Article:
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(English) Red Panda poaching goes unabated

Photo source: www.explorehimalaya.com
Photo source: www.explorehimalaya.com

KATHMANDU, Nepal– The poaching of the red panda, which is basically found in the Himalayan reaches, has gone unabated despite the government´s efforts. Wildlife groups and stakeholder concerned are worried that an increase in poaching and trafficking has led to a decline in the population of a number of these endangered species.

In the current fiscal year of 2013/014, Central Investigation Bureau (CIB) alone seized 14 red panda skins from various parts of the country, but most of them from the capital Kathmandu while they were being smuggled out towards Nepal’s northern border. According to bureau data, the number of seizures last fiscal year was four.

Experts have blamed that government policy-makers lack specific plan to tackle wildlife crime related to animals mainly red panda though several action plans for conserving snow leopards and tigers have been implemented.

However, the Department of National Parks and Wildlife Conservation (DNPWC) under the Ministry of Forests ruled out the blame. According to officials, the declining numbers of red pandas are not due to ´low priority´ on the part of the department but because they are easier to poach. “Since they are pretty small in size compared to other creatures, red pandas are easier to hunt down”, an official at the department told.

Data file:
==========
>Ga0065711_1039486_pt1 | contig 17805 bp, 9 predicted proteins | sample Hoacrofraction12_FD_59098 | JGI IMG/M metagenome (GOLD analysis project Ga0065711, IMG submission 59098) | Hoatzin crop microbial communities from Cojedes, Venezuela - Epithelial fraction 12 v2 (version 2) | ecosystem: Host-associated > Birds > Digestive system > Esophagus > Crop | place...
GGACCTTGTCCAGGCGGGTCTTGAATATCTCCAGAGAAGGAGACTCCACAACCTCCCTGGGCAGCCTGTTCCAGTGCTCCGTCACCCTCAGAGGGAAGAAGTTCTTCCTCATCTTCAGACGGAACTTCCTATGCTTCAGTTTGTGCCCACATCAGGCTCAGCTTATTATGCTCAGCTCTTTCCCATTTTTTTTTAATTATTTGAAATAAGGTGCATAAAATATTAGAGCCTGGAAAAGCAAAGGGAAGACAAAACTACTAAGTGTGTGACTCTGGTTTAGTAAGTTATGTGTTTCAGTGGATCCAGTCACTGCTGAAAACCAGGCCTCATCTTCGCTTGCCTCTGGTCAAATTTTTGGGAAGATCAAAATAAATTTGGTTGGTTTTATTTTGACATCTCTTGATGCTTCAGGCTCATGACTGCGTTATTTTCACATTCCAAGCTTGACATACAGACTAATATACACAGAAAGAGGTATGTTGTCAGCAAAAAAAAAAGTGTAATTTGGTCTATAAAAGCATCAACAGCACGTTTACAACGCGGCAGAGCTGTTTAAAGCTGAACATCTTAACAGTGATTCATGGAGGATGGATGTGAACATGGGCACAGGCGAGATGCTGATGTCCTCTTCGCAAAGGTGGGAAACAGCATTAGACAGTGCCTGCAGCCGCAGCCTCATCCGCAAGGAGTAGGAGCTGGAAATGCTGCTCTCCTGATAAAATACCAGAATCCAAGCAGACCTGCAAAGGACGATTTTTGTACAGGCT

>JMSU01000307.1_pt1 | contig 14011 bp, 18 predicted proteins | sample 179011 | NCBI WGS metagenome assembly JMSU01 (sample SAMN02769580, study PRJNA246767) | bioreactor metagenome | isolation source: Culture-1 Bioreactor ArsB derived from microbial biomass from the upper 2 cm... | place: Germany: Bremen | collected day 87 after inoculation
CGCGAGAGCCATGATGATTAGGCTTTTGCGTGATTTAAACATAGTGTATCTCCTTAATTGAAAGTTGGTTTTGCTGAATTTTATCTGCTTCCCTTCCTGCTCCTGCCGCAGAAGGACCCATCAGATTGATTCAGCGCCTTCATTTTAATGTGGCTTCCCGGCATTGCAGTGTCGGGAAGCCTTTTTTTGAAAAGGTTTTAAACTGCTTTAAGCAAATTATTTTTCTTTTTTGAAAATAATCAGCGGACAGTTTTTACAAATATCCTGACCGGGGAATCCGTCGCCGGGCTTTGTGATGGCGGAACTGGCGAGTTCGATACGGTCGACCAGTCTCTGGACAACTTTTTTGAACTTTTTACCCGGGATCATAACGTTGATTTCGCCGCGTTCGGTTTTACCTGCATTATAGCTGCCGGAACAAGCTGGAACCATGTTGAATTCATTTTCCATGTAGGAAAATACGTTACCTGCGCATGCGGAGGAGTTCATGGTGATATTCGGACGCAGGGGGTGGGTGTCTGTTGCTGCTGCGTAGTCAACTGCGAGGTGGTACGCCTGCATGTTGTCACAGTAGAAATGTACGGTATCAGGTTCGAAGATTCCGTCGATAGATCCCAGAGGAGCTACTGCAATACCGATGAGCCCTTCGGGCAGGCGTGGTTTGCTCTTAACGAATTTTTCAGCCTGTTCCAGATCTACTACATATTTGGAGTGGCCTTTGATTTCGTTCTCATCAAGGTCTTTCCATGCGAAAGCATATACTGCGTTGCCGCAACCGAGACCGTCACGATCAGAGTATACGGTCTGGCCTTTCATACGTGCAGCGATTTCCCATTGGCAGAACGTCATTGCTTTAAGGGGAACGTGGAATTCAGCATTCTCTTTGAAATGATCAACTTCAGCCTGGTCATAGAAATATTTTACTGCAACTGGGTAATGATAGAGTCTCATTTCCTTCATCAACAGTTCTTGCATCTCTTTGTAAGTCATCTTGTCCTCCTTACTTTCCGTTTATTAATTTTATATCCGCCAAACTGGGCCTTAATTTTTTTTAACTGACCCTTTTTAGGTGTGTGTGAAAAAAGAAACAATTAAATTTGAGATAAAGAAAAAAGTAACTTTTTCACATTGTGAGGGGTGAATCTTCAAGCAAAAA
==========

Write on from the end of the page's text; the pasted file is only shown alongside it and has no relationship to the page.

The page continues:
Several reports have suggested that Nepal is increasingly becoming a transit point for wildlife trafficking, particularly between India and China.

Nepal has put the endangered animal in the protected list as per the National Parks and Wildlife Conservation Act-1973. Those who violate this act face prison term of 5-15 years and a fine of Rs 50,000-Rs 100,000 or both.

In Nepal, they are found in, Sagarmatha National Park, Rara National Park, Langtang National Park, Makalu National Park Annapurna Conservation Area and Dhorpatan Hunting Reserve. They are also found in the eastern Himalayas and live in trees and eat bamboo.

The number of red pandas across the world is less than 10,000, but the authorities in Nepal have no specific figure.

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